Short student film is only Israeli entry in this year’s Cannes Film Festival

Young director Amit Vaknin fears anti-Israel protests after Tel Aviv film school enters her first film, ‘It’s Not Time for Pop,’ into prestigious competition

Jessica Steinberg, The Times of Israel's culture and lifestyles editor, covers the Sabra scene from south to north and back to the center

From 'It's Not Time for Pop,' Amit Vaknin's student film being screened at the 76th Cannes Film Festival on May 20, 2024 (Courtesy)
From 'It's Not Time for Pop,' Amit Vaknin's student film being screened at the 76th Cannes Film Festival on May 20, 2024 (Courtesy)

When Tel Aviv University film student Amit Vaknin flies to Cannes, France, on Sunday to screen her film in the 77th edition of the renowned film festival that opened May 14, she’ll be the only Israeli participating in the event this year.

“I’m totally overwhelmed,” said Vaknin, 28.

It’s a complicated period for Israelis in academia, arts and culture, as anti-Israel protests are loud and numerous worldwide, despite bright spots like Eurovision contestant Eden Golan’s fifth-place success amid the demonstrations and hostility at the weekend’s song festival in Malmo, Sweden.

Vaknin’s film, “It’s Not Time for Pop,” is the only Israeli film being screened at the 76th edition of Cannes, the festival at which Israeli filmmaker Nadav Lapid won the Jury Prize for “Ahed’s Knee” in 2021, and where a handful of Israeli films are usually screened each year.

Vaknin’s 14-minute film follows a young woman who doesn’t want to mark the annual Memorial Day commemoration of her father, killed in an Israeli war, and is more interested in trying to snag a hard-to-find Tel Aviv apartment.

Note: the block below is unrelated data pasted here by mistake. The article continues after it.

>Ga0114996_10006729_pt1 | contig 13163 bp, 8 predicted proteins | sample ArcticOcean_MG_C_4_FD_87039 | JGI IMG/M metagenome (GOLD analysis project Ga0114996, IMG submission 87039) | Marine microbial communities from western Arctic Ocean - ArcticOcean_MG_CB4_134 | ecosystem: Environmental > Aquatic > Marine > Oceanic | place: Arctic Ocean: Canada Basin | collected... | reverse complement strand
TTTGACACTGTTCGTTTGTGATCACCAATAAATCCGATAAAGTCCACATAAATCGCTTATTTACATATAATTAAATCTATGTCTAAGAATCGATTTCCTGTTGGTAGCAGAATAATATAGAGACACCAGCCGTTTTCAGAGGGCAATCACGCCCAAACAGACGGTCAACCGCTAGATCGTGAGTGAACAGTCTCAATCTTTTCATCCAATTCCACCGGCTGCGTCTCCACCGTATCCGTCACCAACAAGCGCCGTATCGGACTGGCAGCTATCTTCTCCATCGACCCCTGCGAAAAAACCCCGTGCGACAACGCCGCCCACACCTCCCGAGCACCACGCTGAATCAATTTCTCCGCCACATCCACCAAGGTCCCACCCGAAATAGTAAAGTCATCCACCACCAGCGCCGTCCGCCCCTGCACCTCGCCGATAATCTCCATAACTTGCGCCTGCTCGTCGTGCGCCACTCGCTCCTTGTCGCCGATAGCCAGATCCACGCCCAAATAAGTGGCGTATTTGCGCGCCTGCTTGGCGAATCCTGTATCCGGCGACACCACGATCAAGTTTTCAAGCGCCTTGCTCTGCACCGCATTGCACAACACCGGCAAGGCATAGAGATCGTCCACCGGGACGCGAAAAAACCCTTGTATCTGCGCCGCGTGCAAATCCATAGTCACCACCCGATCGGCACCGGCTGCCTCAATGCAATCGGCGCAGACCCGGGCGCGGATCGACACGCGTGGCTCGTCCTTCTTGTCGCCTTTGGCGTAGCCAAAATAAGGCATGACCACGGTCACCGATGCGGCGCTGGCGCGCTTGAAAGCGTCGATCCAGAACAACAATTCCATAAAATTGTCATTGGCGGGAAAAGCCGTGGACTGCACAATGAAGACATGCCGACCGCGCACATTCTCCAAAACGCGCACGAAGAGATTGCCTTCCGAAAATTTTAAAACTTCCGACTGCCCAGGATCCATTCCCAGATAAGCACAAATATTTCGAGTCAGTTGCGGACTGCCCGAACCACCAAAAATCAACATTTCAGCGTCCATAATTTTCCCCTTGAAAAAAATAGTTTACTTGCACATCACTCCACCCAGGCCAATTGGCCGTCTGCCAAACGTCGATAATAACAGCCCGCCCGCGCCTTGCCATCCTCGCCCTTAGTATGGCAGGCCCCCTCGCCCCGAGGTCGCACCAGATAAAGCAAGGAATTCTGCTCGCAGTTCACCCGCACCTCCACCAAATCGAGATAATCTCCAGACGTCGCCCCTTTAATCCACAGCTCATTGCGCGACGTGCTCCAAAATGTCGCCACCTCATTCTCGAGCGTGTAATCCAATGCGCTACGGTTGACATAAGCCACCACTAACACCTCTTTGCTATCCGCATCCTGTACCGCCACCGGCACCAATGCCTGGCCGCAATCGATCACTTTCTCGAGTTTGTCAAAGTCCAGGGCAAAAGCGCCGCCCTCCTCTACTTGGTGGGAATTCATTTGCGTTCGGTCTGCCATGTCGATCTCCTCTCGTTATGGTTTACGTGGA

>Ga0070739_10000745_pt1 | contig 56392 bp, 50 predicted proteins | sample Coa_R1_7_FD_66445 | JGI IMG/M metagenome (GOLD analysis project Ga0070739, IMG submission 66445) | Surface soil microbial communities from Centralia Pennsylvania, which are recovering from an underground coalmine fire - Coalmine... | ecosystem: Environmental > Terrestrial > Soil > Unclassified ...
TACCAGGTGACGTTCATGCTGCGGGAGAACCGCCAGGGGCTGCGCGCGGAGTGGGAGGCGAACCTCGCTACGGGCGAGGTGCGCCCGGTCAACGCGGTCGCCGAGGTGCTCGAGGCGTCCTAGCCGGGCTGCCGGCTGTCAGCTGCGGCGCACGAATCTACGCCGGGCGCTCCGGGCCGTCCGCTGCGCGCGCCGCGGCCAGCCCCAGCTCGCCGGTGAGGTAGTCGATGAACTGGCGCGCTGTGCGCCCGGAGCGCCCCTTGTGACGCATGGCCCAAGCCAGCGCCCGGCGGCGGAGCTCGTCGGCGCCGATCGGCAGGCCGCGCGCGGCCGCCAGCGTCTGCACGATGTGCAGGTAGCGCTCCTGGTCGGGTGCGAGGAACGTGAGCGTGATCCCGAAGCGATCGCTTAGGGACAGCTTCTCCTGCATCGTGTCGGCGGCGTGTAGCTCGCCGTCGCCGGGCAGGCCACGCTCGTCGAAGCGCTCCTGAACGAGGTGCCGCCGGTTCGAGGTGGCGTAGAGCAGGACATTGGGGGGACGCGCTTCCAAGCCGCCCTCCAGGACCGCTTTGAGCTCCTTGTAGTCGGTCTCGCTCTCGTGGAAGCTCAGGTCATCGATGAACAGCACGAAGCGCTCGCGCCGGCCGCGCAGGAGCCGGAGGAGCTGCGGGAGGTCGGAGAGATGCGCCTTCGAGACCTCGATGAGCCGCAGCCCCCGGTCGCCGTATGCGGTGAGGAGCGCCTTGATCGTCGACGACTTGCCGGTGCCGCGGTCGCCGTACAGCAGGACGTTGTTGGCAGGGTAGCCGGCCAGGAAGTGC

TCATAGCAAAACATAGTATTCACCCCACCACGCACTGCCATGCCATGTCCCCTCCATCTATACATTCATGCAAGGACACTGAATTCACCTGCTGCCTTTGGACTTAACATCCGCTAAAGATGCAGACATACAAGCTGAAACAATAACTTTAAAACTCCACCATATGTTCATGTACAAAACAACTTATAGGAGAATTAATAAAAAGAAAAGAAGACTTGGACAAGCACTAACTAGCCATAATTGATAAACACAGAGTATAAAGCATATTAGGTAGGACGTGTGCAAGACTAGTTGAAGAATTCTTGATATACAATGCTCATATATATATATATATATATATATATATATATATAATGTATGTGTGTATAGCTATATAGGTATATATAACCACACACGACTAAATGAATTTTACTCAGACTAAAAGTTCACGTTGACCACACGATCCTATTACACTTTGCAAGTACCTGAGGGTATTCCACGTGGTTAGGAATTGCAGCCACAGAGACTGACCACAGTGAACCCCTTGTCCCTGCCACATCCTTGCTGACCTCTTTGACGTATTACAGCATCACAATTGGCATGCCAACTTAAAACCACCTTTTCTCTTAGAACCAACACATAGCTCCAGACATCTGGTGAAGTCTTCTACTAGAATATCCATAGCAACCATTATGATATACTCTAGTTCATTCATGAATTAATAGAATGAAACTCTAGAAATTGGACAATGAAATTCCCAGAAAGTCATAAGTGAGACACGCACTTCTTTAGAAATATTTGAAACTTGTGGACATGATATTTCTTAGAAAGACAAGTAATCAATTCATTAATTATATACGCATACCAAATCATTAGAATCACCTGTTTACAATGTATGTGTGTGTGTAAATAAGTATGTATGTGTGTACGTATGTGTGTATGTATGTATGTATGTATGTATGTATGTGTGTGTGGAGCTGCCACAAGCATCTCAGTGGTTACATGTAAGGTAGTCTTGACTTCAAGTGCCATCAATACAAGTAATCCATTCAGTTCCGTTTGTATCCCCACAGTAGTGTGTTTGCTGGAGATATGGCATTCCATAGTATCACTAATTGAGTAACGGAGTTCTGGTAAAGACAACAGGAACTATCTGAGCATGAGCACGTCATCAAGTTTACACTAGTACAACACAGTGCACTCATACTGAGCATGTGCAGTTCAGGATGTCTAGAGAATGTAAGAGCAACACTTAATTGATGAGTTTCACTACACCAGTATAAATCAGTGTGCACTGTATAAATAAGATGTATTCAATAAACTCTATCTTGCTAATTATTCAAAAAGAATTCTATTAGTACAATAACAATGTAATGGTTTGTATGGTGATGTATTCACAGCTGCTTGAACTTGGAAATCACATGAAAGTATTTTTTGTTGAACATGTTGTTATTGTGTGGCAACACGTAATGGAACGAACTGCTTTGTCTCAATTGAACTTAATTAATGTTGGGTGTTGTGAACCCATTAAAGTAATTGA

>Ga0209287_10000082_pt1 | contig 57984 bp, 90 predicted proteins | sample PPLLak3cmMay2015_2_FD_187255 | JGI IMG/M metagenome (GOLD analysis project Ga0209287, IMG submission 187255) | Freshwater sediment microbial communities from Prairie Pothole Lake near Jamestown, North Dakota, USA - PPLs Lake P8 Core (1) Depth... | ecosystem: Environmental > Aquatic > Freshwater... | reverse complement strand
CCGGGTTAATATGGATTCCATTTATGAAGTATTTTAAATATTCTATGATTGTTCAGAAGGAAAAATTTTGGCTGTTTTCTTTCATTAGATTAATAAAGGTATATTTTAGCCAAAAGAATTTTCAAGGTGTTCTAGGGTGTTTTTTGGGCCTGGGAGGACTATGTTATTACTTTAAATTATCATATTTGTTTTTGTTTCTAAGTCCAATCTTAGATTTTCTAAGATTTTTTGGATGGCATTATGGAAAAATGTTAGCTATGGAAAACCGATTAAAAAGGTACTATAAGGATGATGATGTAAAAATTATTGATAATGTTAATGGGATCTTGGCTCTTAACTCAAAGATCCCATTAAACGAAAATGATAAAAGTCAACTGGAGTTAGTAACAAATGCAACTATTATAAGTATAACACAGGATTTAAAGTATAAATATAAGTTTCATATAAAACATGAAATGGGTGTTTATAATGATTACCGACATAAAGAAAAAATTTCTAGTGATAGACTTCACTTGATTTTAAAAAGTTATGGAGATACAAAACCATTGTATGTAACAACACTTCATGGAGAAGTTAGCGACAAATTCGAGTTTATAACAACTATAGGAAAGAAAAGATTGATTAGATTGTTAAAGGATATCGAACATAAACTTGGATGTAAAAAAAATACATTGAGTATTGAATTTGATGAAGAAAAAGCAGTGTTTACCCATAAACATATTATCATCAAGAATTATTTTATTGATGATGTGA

“I didn’t write a film about grief,” says Vaknin, who describes film as the art form that helps her explain what’s happening in the world. “It’s a film about a young woman who wants to deal with love but inherits death.”


It also had nothing to do with the mourning and bereavement following the Hamas attack of October 7, but rather was inspired by last year’s anti-judicial overhaul protests that rocked the country and Tel Aviv in particular, Vaknin’s adopted hometown.

“It was such a shakeup that we experienced as an Israeli society,” said Vaknin. “I didn’t realize how much I love this place and how much concern I have for it.”

She filmed the movie well before October 7 and thinks a lot about how it can be interpreted differently now.

Tel Aviv University film student Amit Vaknin will be the only Israeli filmmaker participating in the 76th Cannes Film Festival on May 20, 2024 (Courtesy)

Currently a third-year student at the Steve Tisch School of Film and Television at Tel Aviv University, Vaknin made the short film as part of her second-year studies, and it was her first project.

She recalled her initial fears in putting together the project, figuring out the script and production, the crew and actors, all on a tiny budget.

Once it was completed, however, Vaknin said she walked around Tel Aviv as if she had fallen in love.

“I was so euphoric, and as a student, I felt like it was fine if it wasn’t any good,” said Vaknin.

She was already thinking about her next film when she was notified by her school this past January that they were sending it to the festival for consideration in the student competition.

By March, Vaknin was informed by Cannes that “It’s Not Time for Pop” had been selected for the La Cinef student film competition.

With “It’s Not Time for Pop” being screened on May 20, Vaknin is anxious about what kind of reception she’ll receive at Cannes, where protests and political statements have often interrupted the focus on cinema.

Vaknin has carefully read all the fine print about the festival, which states there is no room for racism or negative commentary about race, nationality or religion.

“That’s what it says, and I hope everyone reads it,” said Vaknin, who is traveling with other members of her film crew.

During a pre-festival press conference, Cannes artistic director Thierry Frémaux told reporters that “in Cannes, the politics should be on the screen.”

Nervous both about how her film will be received and how people will behave toward her, Vaknin insists she ultimately has faith in humanism and the good in people. She wants to believe, she says, “that I can come back and say I have hope.”

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